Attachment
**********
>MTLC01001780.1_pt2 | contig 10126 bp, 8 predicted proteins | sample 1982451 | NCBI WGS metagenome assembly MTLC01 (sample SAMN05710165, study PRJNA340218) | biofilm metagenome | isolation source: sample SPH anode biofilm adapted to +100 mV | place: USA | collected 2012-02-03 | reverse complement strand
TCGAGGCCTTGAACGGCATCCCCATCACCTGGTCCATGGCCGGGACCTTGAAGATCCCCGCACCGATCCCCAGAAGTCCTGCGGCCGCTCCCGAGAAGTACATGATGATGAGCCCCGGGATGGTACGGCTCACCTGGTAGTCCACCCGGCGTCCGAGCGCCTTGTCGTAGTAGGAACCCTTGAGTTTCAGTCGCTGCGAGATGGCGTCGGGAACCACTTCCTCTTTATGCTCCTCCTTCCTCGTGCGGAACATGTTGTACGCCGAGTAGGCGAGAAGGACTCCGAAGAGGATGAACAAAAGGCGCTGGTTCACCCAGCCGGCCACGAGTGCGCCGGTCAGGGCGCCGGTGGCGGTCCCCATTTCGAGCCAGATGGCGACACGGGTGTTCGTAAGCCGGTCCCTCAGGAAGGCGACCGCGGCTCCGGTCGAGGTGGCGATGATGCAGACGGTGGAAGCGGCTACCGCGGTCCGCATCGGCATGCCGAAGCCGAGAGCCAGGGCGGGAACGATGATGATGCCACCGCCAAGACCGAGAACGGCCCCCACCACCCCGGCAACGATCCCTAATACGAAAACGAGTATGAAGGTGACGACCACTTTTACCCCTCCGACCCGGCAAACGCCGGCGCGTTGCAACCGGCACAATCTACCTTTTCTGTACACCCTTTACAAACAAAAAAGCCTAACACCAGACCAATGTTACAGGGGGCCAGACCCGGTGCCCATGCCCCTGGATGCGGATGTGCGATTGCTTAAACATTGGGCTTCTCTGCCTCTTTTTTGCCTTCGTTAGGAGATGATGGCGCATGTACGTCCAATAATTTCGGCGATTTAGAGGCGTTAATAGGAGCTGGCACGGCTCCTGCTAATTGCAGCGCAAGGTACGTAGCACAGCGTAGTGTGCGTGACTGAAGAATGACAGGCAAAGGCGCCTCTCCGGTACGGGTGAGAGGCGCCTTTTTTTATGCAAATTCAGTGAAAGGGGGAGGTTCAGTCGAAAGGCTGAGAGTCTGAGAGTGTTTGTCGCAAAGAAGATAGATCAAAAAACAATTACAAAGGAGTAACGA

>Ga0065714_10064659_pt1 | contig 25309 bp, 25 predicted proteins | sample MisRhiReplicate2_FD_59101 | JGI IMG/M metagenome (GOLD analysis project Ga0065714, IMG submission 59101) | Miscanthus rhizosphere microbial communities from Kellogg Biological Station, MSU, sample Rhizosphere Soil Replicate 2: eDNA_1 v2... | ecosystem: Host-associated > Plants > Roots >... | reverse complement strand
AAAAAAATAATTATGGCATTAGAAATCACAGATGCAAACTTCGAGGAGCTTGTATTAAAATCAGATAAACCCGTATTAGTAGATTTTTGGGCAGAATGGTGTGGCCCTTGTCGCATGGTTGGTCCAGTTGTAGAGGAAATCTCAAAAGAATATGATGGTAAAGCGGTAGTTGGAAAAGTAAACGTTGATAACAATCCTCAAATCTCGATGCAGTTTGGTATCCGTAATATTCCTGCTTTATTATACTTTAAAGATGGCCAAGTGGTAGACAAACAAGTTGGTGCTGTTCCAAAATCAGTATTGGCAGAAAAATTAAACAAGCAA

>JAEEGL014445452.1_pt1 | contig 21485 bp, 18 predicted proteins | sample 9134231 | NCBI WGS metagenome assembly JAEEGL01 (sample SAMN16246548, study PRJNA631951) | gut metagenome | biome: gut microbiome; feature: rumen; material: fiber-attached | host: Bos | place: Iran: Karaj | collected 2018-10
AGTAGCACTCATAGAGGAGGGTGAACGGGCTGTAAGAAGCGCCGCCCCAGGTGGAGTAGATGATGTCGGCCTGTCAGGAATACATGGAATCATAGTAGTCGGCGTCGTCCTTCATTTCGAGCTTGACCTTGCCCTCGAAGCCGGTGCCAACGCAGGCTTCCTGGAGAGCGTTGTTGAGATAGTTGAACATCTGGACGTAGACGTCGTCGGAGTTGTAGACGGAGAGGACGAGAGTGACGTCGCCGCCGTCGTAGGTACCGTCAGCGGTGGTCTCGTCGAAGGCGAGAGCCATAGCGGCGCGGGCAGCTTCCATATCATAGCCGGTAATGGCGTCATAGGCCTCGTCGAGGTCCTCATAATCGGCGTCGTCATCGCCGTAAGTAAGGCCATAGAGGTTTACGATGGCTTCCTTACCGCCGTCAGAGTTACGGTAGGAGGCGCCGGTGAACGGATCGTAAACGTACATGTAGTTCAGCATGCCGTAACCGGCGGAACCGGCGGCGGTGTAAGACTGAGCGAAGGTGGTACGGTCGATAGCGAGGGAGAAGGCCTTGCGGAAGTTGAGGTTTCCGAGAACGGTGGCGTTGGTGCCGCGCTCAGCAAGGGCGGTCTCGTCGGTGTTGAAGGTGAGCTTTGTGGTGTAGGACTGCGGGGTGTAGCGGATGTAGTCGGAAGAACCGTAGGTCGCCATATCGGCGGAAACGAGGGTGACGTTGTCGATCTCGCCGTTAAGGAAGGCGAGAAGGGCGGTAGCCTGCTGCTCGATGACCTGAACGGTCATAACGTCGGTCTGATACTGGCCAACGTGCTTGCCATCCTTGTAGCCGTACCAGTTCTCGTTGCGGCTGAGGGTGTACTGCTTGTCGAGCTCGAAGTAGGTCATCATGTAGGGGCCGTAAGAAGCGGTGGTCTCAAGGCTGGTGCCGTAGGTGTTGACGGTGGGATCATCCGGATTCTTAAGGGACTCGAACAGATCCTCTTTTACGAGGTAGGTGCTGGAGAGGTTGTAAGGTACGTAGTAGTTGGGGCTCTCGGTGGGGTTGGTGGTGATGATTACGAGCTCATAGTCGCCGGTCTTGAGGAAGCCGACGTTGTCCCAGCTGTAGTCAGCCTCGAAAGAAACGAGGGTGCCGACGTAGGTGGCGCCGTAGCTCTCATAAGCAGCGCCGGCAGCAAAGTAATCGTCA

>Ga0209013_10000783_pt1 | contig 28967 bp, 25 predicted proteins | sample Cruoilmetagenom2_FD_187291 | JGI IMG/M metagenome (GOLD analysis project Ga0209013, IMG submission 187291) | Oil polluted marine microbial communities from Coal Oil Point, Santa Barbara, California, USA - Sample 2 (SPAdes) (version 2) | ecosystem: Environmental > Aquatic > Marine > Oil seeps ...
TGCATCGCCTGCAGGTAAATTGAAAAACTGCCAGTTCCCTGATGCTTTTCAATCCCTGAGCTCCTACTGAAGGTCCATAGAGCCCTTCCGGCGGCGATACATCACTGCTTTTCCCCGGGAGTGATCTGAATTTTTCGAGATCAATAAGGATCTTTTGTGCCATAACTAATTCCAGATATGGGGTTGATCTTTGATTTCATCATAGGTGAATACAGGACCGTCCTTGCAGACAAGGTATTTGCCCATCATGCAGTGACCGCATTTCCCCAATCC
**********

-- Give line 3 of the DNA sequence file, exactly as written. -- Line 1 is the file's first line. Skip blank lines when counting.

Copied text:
>Ga0065714_10064659_pt1 | contig 25309 bp, 25 predicted proteins | sample MisRhiReplicate2_FD_59101 | JGI IMG/M metagenome (GOLD analysis project Ga0065714, IMG submission 59101) | Miscanthus rhizosphere microbial communities from Kellogg Biological Station, MSU, sample Rhizosphere Soil Replicate 2: eDNA_1 v2... | ecosystem: Host-associated > Plants > Roots >... | reverse complement strand